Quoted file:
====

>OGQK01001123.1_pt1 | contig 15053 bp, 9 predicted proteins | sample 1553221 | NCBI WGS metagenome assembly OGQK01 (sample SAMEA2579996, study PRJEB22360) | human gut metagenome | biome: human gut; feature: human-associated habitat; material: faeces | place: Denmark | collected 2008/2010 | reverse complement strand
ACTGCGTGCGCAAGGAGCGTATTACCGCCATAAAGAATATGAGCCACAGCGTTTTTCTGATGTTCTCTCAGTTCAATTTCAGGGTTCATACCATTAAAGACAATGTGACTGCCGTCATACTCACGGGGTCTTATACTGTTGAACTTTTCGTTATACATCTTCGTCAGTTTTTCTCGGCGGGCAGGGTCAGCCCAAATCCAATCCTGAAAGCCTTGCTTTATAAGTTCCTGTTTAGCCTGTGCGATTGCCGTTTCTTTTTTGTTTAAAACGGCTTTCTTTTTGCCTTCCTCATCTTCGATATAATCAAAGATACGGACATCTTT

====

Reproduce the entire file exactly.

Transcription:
>OGQK01001123.1_pt1 | contig 15053 bp, 9 predicted proteins | sample 1553221 | NCBI WGS metagenome assembly OGQK01 (sample SAMEA2579996, study PRJEB22360) | human gut metagenome | biome: human gut; feature: human-associated habitat; material: faeces | place: Denmark | collected 2008/2010 | reverse complement strand
ACTGCGTGCGCAAGGAGCGTATTACCGCCATAAAGAATATGAGCCACAGCGTTTTTCTGATGTTCTCTCAGTTCAATTTCAGGGTTCATACCATTAAAGACAATGTGACTGCCGTCATACTCACGGGGTCTTATACTGTTGAACTTTTCGTTATACATCTTCGTCAGTTTTTCTCGGCGGGCAGGGTCAGCCCAAATCCAATCCTGAAAGCCTTGCTTTATAAGTTCCTGTTTAGCCTGTGCGATTGCCGTTTCTTTTTTGTTTAAAACGGCTTTCTTTTTGCCTTCCTCATCTTCGATATAATCAAAGATACGGACATCTTT